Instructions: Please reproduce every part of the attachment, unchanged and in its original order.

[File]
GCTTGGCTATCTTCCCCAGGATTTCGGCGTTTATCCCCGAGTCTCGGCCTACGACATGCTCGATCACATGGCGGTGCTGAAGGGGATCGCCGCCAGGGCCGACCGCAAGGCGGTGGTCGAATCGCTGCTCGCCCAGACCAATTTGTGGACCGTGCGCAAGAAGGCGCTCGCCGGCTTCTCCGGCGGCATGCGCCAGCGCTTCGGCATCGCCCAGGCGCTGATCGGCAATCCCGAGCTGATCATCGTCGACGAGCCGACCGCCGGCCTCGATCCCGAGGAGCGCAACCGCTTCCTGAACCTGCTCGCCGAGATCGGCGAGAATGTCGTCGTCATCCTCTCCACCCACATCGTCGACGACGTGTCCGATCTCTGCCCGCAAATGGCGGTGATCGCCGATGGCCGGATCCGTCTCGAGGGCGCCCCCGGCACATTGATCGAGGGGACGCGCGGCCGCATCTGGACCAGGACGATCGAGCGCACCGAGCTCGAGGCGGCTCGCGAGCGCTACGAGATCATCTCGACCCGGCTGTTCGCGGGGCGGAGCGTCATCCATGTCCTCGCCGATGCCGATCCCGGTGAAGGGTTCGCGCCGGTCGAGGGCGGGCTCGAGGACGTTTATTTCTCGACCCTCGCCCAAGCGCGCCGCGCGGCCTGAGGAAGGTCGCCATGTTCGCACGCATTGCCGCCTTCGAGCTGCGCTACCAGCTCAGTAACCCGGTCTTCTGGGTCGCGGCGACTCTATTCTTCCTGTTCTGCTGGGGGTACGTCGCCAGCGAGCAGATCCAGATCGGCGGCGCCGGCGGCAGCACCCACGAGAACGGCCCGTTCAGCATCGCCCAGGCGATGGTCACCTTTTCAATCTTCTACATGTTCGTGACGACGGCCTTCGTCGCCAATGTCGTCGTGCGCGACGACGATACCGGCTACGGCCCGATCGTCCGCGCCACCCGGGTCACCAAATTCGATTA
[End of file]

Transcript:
GCTTGGCTATCTTCCCCAGGATTTCGGCGTTTATCCCCGAGTCTCGGCCTACGACATGCTCGATCACATGGCGGTGCTGAAGGGGATCGCCGCCAGGGCCGACCGCAAGGCGGTGGTCGAATCGCTGCTCGCCCAGACCAATTTGTGGACCGTGCGCAAGAAGGCGCTCGCCGGCTTCTCCGGCGGCATGCGCCAGCGCTTCGGCATCGCCCAGGCGCTGATCGGCAATCCCGAGCTGATCATCGTCGACGAGCCGACCGCCGGCCTCGATCCCGAGGAGCGCAACCGCTTCCTGAACCTGCTCGCCGAGATCGGCGAGAATGTCGTCGTCATCCTCTCCACCCACATCGTCGACGACGTGTCCGATCTCTGCCCGCAAATGGCGGTGATCGCCGATGGCCGGATCCGTCTCGAGGGCGCCCCCGGCACATTGATCGAGGGGACGCGCGGCCGCATCTGGACCAGGACGATCGAGCGCACCGAGCTCGAGGCGGCTCGCGAGCGCTACGAGATCATCTCGACCCGGCTGTTCGCGGGGCGGAGCGTCATCCATGTCCTCGCCGATGCCGATCCCGGTGAAGGGTTCGCGCCGGTCGAGGGCGGGCTCGAGGACGTTTATTTCTCGACCCTCGCCCAAGCGCGCCGCGCGGCCTGAGGAAGGTCGCCATGTTCGCACGCATTGCCGCCTTCGAGCTGCGCTACCAGCTCAGTAACCCGGTCTTCTGGGTCGCGGCGACTCTATTCTTCCTGTTCTGCTGGGGGTACGTCGCCAGCGAGCAGATCCAGATCGGCGGCGCCGGCGGCAGCACCCACGAGAACGGCCCGTTCAGCATCGCCCAGGCGATGGTCACCTTTTCAATCTTCTACATGTTCGTGACGACGGCCTTCGTCGCCAATGTCGTCGTGCGCGACGACGATACCGGCTACGGCCCGATCGTCCGCGCCACCCGGGTCACCAAATTCGATTA